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Skin Cancer Types and Treatment in NJ, CT, and MD

Skin cancer can take several forms, and it is important to know about the different skin cancer types and to be alert for signs or symptoms that warrant medical evaluation.

The highly-qualified oncologists of Regional Cancer Care Associates (RCCA) have extensive experience treating melanoma and advanced forms of other skin cancers. Offices are conveniently located throughout New Jersey, Connecticut, Maryland, and the Washington, D.C., area provide patients with ready access to world-class medical care for various forms of cancer and for benign hematologic conditions.

Common Skin Cancer Types

Skin cancer is the development of genetically mutated skin cells that reproduce and form a growth anywhere on the skin, the body’s largest organ. The six main forms of skin cancer are:

Squamous Cell Carcinoma

Squamous cell carcinoma is cancer of the thin, flat, scale-like cells found in the uppermost portion of the epidermis, the top layer of the skin. Squamous cell carcinoma accounts for about 20% of all skin cancer diagnoses and has a low risk of metastasizing, meaning spreading to other organs or tissues.

Basal Cell Carcinoma

This kind of carcinoma occurs when basal cells, which are found just below the skin’s squamous cells, mutate and develop irregularly. Basal cell carcinoma is the most common cancer in the world and accounts for roughly 80% of all skin cancers. It often is found on the head and neck, and it very rarely spreads.

Merkel Cell Carcinoma

This is the third form of carcinoma. It is much more rare than the basal and squamous cell varieties, but it has a higher mortality rate due to its aggressively spreading nature. Merkel cells are found in the deepest part of the epidermis, next to hair follicle roots.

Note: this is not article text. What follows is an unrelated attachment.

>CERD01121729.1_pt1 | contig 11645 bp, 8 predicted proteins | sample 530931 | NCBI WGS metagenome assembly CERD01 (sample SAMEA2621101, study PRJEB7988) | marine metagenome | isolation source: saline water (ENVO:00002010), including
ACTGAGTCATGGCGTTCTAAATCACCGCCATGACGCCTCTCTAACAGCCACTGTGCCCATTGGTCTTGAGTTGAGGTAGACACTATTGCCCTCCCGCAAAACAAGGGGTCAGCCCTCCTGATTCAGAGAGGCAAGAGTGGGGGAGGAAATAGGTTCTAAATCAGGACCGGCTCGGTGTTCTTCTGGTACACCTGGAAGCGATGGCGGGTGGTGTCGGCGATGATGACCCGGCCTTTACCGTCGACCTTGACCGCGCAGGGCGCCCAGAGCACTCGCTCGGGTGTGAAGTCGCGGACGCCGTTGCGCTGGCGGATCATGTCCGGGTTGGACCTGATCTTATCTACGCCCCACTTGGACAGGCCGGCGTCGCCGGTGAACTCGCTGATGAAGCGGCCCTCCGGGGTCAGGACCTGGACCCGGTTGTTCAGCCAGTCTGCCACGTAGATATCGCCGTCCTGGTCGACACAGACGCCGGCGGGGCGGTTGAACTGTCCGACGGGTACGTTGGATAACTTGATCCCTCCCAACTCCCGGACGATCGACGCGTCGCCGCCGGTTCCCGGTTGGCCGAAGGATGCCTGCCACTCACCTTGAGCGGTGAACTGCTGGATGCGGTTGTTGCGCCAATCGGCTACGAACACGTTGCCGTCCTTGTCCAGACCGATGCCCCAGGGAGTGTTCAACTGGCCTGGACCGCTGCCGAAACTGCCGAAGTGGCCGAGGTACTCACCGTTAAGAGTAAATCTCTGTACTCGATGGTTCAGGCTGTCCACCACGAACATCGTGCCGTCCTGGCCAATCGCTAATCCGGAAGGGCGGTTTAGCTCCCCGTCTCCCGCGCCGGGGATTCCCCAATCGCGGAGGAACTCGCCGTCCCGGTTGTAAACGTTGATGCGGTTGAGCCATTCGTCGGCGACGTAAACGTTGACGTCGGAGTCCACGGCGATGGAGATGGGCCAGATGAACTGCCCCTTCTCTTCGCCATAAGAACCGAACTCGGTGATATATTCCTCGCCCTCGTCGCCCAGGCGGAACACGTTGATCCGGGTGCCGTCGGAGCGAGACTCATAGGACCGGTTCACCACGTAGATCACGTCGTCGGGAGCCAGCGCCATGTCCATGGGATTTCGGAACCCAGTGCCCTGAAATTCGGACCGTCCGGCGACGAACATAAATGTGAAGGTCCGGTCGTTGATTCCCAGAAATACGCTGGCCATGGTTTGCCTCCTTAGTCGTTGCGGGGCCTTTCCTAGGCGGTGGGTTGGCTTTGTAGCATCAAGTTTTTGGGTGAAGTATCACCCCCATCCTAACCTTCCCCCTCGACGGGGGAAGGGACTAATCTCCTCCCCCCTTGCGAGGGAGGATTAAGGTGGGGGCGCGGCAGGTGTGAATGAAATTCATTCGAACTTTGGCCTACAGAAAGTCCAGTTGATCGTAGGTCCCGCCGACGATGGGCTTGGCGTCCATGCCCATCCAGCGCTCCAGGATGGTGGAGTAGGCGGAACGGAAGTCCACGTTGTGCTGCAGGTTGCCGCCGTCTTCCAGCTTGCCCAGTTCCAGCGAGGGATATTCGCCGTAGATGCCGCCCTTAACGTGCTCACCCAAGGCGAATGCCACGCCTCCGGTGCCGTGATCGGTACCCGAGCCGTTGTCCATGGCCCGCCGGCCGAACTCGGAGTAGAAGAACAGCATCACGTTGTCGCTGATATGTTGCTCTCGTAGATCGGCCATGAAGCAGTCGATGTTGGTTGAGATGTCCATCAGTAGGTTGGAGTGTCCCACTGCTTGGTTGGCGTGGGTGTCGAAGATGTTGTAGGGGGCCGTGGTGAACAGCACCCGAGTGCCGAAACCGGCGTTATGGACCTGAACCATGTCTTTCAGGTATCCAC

Melanoma is cancer of the melanocytes, the cells responsible for making melanin, the pigment that gives skin its color. It typically has a higher mortality rate than other skin cancers because of its fast-growing nature, but effective treatments are available. It mainly appears on the head and face as these areas of the body are most exposed to sun rays, but it can occur anywhere there is pigment – even including in internal organs.

Kaposi Sarcoma

Kaposi sarcoma is generally rare, although it can occur sometimes is seen in people infected with human immunodeficiency virus (HIV). As treatments for HIV and this skin cancer type have advanced, the five-year survival rate for Kaposi sarcoma has increased significantly.


Although this form of cancer arises in the lymph nodes, it can manifest on the skin.

Skin Cancer Risk Factors and Signs

By far, the most significant risk factor for skin cancer is exposure to ultraviolet rays from the sun or tanning beds. Even a handful of sunburns during youth can dramatically increase the chance that a type of skin cancer develops. Other risk factors for skin cancer include:

  • Fair or light-colored skin, eyes, or hair
  • Personal history of skin cancer or other types of cancer
  • Genetics and family history of skin cancer
  • A compromised immune system
Medical professional uses a light device to examine skin on patient’s back

The signs of skin cancer vary, but there are a few warning signs that appear in many cases. These include:

  • Translucent, waxy bumps
  • Brown, pink, or red-colored lesions, nodes, or patches on the skin
  • Sores, lesions, or skin patches that bleed, scale, scab, itch, or burn
  • Dark-colored speckles or patches
  • Moles that change in size, shape, texture, and density over time
  • Small, irregular lesion that may have red, pink, white, blue, or blue-black parts

Patients who notice these symptoms should see their primary care physician or dermatologist to have the skin lesion evaluated. In assessing a suspect mole or other skin lesion, physicians typically use the ABCDE system. These letters stand for: